Site Note: Our menu includes an article on Whitstable's most
celebrated pop group of the 1960s... The Rock-a-Beats (click
here to view) . Since publishing that item, we have
received a very welcome message from Rock-a.Beats drummer, Roger
Head - giving an inside view of the group. We would like to
thank Roger for taking the time to share these memories with our
readership. We would also like to thank all four of the
Rock-a-Beats for all the entertainment that they have provided
over the years.
I was delighted to see
that your site was to include a Rock-A-Beat page as a permanent
feature! I thought it might be of interest to know what being in a
“Rock Group” was like from the inside.
As a merchant seaman, my
friends all had naked women pinned up in their lockers but I had
pages torn from the 1958 Premier drum catalogue in mine!
By plying the resident drummer with beers, I have played
the drums in many dockside bars around the world, and while on
leave, I went to Chatham with Bert Butler and his mate Charlie
to sit in with traditional Jazz bands who played there.
As an ex-Whitstable Sea
Cadet, I knew Lou Lawson who introduced me to “Pip” Hadler.
Pip and Dave Harvey came round to my house in Woodlawn
Street to see me, and (I’m sure it was just because I had a
real drum kit!) asked me to join their Band, called “The Black
Cats”. We used to
practice in a shed behind Dave’s house (near the Lantern Café),
and I trundled my drum kit up Sydenham Street , along Stream
Walk, and down Cromwell Road on a builders hand cart and back
We started to be asked
to play for parties and then, later, along came “proper”
work for the band. I remember we agonized for hours over a name change as we
wanted a name that reflected more the style of what we were now
playing “Rock and Roll”!
We met Tony McCowan, who
became our manager, and his persistence got the band work every
Wednesday night at “Dreamland Ballroom” in Margate, a gig we
did for years! To
hold on to this work, we had to play new songs each time.
If a record was released on the weekend – we were
playing it on the Wednesday night.
We were by now either playing or practicing 7 nights a
week, and adding on average, 3 new songs each week
With this pressure
cooker type of schedule the lads went from just talented to
brilliant! On a
good night (and most of them were) I would look up from the
drums and be spellbound by the three guys in front of me! Ray Page – the
fastest, cleanest chord changes in the world; Dave Harvey – playing a pounding, intricate bass line and
improvising a sax solo on a Kazoo at the same time!; Pip Hadler – for my money, the best guitarist ever – bar none.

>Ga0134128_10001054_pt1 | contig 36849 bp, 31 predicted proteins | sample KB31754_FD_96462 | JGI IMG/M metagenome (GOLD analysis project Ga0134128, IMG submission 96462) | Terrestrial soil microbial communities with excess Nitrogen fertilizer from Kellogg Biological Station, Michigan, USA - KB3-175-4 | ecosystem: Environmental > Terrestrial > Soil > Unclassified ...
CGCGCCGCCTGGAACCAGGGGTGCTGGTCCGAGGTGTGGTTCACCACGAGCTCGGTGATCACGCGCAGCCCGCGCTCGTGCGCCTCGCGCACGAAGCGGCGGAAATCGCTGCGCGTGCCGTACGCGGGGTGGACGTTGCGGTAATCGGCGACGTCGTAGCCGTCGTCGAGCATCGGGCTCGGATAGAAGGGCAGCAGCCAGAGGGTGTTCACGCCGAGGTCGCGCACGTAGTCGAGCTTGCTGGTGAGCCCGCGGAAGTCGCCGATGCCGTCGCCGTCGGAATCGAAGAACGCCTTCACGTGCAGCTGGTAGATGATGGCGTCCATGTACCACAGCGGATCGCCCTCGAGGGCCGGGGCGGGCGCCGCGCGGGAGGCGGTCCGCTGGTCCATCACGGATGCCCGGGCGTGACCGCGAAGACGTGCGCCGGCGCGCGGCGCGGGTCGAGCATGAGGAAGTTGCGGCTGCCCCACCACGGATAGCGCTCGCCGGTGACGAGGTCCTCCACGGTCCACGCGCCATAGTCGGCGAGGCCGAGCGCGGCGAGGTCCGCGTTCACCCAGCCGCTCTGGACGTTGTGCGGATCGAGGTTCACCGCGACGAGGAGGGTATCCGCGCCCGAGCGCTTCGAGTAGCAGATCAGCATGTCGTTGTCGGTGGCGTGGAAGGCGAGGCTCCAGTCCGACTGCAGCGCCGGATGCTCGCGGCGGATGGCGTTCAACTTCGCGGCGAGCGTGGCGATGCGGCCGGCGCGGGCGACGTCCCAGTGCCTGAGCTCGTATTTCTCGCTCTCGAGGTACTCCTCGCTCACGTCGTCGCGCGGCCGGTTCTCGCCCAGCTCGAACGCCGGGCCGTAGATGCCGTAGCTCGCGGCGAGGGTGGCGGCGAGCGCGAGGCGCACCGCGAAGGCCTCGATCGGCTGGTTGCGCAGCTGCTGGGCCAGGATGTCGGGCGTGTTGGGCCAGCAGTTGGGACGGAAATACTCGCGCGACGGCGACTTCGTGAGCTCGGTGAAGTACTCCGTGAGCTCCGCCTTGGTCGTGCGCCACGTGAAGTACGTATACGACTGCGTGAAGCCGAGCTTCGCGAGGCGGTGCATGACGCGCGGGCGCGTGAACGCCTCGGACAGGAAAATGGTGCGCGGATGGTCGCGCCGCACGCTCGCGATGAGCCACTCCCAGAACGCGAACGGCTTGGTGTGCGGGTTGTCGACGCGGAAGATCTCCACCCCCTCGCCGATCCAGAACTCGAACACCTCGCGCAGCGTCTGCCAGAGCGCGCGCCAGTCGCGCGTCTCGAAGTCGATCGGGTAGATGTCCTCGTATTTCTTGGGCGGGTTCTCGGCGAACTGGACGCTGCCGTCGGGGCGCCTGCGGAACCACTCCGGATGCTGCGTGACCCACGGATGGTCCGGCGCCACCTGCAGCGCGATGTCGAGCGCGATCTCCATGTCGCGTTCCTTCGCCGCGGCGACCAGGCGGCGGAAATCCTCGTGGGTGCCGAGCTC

Their talent and the “tight” feel of the music made
them one of the most exciting bands I have ever worked with.
Rock-a-Beats: Roger Head (drums), Ray Page (rhythm guitar),
Dave Harvey (base guitar), Phil 'Pip' Hadler (lead guitar)
(Photo kindly supplied by Roger Head)
On many a Saturday night
at Dreamland, I saw top-of-the-bill artists like “The Tremeloes”
and “Sounds Incorporated” out in the audience watching US!
Our fan club in Folkestone even included a certain Noel
Redding, soon to become the bass player with Jimmy Hendrix.
Despite the fact that
people seemed to like us, there was never any display of ego
within the band. We
all basically liked each other, and respected each others
skills, but knew that the band was bigger than any one of us.
We each paid for our own personal instruments but group
equipment was funded from any money earned, divided up before we
were paid! Dave Harvey was in charge of finance, and we always
had the best when it came to equipment. Right from the “Black Cat” days,
the money was always shared equally.
Eventually, Ray Page
said he wanted to stop. The
stress of working all day and then playing without pause all
evening was taking its toll on all of us, but once Ray had gone,
the magic went soon after. Carol
and I were married in 1963 and, as we were living in Margate, I
soon lost touch with the others and started to change direction
After the Rock-a-Beats.... Roger
(second left) with 'Style'
- a band formed for cabaret work in Denmark and for
played “Rock and Roll” with “The Triple Tones” and did
“Opportunity Knocks” as a duo with Gerry Impett on keyboards....
Above: Duo with Gerry Impett
..... but, if you went out to a dinner-dance at this time, you would
have seen me playing with “the Derek Day Band”, “the Dave
Port band”, “The Ron Groves Orchestra”, playing an
original 20’s drum kit with 30’s style close harmony group
“St. Valentines Day Orchestra” and guesting with many local
Jazz bands including “Les Herberts”, “Bill Barnacle’s
Band” and “Bert Butler”.
St Valentine's Day Orchestra
Below: With the Derek Day
band at The Winter Gardens
After many years in Road
Haulage, I now own Southern Storage Ltd., a self storage company
in Broadstairs and the only music in my life now comes via a
walkman while cycling along the bank of the River Cher, in the
Loire valley of France with Carol on our twice yearly breaks.
I did drop in to see Ray
Page recently, and he was still keen to play again, as was I,
but the terminal illness of a close friend deprived me of the
time to call round again, otherwise you may have had the
“Creak-a-Beats” on the road.
Like your many friends
all over the world I want to thank you for “our” site, Dave,
With kindest regards,